After that disappointing ruling, Ohno came back to skate an incredible race in the relay to pull the USA to the bronze after being fourth for most of the race. His heart and drive are incredible. There’s no quit in him. A good reminder as I start my fitness journey: If an obstacle slows you down, don’t quit. Make the leap and keep skating.

How do you map an ear?

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Audiologist Emily Rector checks the connection between Riley's CI processor and the computer.

Yesterday I talked about taking Riley to her mapping appointment at the HEAR Center. You’re probably wondering what that means. Mapping means programming. It’s a little like upgrading the software on your computer. Sometimes your computer slows down or needs a boost to do some new processes.

Riley wears her CIs everywhere but in the water and to sleep

Same thing with the CI processors, which are the pink and blue devices you see Riley wearing. They contain tiny computers that need occasional updates.

The cochlear implant processors have to be readjusted at various intervals depending on how long a child has worn them. For example, when Riley first got her CIs, she had to get them mapped every month for the first couple of months. Then every three months for a couple of years. After nearly seven years, unless she’s having trouble with the CI, Riley’s map is updated every six months.

The audiologist hooks the processors to her computer and updates the software on them. This mapping sets the devices’ electrode stimulation levels in Riley’s cochlea so she can detect soft and loud sounds comfortably.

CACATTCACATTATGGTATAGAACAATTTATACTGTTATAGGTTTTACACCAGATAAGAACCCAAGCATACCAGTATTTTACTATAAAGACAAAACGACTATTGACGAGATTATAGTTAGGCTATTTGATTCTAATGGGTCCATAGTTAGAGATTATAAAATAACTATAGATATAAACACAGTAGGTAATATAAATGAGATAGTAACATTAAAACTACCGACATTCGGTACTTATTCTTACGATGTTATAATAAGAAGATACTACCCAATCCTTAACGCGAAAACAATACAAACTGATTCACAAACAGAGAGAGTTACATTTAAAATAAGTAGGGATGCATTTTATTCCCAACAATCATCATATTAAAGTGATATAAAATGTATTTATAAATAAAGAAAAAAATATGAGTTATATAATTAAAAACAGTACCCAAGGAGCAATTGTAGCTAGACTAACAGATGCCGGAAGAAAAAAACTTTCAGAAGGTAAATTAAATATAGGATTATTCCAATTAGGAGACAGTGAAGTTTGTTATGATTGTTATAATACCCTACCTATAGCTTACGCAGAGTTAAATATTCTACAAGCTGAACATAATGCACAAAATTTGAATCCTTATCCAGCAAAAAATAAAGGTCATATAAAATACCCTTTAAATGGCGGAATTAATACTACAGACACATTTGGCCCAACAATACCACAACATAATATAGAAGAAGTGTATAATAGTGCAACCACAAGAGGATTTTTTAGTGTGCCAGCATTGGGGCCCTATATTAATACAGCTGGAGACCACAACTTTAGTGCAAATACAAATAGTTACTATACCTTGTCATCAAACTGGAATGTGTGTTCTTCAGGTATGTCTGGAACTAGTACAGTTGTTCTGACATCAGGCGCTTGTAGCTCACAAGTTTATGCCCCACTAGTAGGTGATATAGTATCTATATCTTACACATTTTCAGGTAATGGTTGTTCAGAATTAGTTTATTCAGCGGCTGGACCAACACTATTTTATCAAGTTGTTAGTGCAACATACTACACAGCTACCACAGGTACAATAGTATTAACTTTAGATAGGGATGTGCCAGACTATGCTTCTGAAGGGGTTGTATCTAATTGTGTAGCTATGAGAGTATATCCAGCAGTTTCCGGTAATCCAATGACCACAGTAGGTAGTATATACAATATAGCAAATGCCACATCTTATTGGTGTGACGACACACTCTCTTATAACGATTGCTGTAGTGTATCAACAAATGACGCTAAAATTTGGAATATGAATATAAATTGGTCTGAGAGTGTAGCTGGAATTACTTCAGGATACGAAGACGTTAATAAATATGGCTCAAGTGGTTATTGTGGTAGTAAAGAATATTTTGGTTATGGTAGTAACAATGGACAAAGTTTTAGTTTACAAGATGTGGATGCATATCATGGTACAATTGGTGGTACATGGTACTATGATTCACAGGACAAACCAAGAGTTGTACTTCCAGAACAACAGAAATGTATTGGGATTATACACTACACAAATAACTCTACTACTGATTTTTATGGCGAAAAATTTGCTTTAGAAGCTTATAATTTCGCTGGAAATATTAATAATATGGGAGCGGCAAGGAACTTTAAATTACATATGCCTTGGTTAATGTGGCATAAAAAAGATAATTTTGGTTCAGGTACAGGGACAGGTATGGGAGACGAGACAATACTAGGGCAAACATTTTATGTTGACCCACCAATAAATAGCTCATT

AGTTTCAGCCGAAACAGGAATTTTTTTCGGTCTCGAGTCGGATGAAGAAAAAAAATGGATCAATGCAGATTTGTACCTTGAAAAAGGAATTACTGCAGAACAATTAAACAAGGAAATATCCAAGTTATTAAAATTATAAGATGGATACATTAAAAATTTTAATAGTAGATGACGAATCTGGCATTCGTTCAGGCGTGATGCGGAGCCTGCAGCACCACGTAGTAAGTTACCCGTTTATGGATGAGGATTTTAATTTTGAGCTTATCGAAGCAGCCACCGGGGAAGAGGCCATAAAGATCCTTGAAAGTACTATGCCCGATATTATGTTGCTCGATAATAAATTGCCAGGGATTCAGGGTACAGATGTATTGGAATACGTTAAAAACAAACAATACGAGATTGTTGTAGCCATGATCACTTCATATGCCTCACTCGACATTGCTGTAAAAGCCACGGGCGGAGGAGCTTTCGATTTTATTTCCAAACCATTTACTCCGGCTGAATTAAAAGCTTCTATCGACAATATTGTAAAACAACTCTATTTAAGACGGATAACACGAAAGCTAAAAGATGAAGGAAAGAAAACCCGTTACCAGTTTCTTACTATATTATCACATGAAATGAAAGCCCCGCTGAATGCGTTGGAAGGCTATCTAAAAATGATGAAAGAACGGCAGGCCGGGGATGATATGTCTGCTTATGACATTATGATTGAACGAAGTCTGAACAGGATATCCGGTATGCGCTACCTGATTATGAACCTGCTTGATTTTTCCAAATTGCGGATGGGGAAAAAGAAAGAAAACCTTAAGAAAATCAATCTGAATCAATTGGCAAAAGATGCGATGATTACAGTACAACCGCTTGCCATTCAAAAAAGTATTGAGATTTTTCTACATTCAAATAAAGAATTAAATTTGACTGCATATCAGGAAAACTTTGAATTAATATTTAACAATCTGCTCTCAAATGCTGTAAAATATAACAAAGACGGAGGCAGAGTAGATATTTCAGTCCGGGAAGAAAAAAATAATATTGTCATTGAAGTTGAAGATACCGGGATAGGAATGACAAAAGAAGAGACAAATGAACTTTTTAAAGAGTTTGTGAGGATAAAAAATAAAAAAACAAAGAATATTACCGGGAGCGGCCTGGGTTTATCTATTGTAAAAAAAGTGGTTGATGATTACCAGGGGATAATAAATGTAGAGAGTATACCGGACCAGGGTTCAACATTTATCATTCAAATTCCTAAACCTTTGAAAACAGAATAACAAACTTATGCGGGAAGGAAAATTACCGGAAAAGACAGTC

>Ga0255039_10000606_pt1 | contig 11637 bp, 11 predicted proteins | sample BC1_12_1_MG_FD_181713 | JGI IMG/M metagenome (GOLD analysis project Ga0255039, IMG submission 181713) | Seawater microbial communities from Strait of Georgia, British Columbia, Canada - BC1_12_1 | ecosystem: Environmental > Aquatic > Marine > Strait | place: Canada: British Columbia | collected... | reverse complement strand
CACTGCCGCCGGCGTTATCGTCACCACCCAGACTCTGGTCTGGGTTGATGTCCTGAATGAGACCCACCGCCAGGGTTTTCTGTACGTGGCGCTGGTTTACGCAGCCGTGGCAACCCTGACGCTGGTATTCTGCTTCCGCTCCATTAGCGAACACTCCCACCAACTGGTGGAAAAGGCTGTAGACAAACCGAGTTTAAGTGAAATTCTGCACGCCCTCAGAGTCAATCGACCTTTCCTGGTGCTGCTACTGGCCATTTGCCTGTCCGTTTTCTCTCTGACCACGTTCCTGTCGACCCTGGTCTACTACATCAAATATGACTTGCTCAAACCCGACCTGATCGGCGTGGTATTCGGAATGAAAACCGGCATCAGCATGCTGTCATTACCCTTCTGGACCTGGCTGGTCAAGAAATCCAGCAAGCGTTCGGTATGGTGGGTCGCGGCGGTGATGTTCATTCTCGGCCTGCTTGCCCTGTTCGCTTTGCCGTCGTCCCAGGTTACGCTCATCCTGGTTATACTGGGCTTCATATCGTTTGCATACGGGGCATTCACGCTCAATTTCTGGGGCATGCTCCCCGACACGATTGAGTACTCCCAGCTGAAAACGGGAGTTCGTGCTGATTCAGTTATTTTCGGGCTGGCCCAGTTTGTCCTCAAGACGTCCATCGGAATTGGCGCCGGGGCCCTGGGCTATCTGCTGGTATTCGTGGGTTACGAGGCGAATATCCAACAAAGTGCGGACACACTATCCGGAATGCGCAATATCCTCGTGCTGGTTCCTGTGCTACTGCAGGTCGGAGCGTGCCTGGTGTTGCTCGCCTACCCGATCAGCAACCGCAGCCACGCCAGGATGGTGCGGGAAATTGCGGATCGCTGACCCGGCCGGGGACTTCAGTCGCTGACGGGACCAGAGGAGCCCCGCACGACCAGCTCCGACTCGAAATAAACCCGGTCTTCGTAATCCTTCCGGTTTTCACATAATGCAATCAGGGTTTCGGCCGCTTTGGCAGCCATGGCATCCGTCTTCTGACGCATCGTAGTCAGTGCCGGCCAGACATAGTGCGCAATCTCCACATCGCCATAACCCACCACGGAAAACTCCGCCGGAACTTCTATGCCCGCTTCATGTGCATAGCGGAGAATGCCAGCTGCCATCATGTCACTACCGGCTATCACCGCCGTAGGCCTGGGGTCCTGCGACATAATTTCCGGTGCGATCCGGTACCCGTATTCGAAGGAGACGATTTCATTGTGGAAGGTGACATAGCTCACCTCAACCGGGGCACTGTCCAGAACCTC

Over time, Riley will adapt to the settings. What was once too loud might become too soft as her brain’s auditory center gets used to the sounds. Then we’ll go back for another mapping session.

Today I am 38

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My birthday is today. I didn’t do much, but that’s OK. I took Riley to her MAPping session today at Children’s HEAR Center in Birmingham – all went well there. After we got back to town, we met Ryan at Phil Sandoval’s for an awesome Mexican dinner.

When we got home I was instructed to go to my office and shut the down. I sprawled in the floor and flipped through More magazine and waited. Riley came and got me and I noticed all the lights were out. She made me close my eyes and she led me into the kitchen, where a chocolate cake with chocolate icing was lighted by a 3 and an 8 and two gifts waited. It was very sweet, and the cake was good, too.

I’ve spent the rest of the evening in my pajamas, watching Riley do one-armed cartwheels, watching the Olympics, playing with WordPress plugins, and listening to music and watching videos like this one and this one and this one and this one and this one. And drinking Coke and eating Doritos and Chips Ahoy chocolate chunk cookies.

It’s been a good day. I’m not going to look back at my last birthday and all the things I wanted to do but didn’t. You can read the dirty details in the related posts below. No point in looking back and getting down on myself. I’ll just keep working to get where I want to be. Eventually I’ll get there.

Thanks for all the birthday wishes! I love my friends!

And what better way to close out my birthday than with a little Jon Bon Jovi and a 16-year-old’s memories? Sweet dreams, y’all …

Coping with a child’s hearing loss

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Ryan, Riley, Tiff at Lullabies on the Links benefit golf tournament

ADVANCE for Audiologists magazine featured my family’s story as part of a series on Maintaining Patient Dignity. The piece is called The Coping Parent:

“In many cases, the parents of hearing-impaired children may need more counseling from their audiologists than the patients themselves.”

The article talks about ways audiologists can make it easier for parents to understand and deal with a diagnosis of hearing loss. And do it without belittling or being condescending toward parents.

Frank Visco, the assistant editor, did a wonderful job telling our story and putting together a slideshow of Riley. He found us through my post Delivering the Diagnosis: Your Child Is Deaf. Please visit the magazine’s site and leave a comment if you enjoyed the article.

Have you ever had a doctor or nurse make you feel like dumb like our first ENT did? How did you handle it? What else can doctors do to help patients’ families cope? Leave me a comment. Thanks!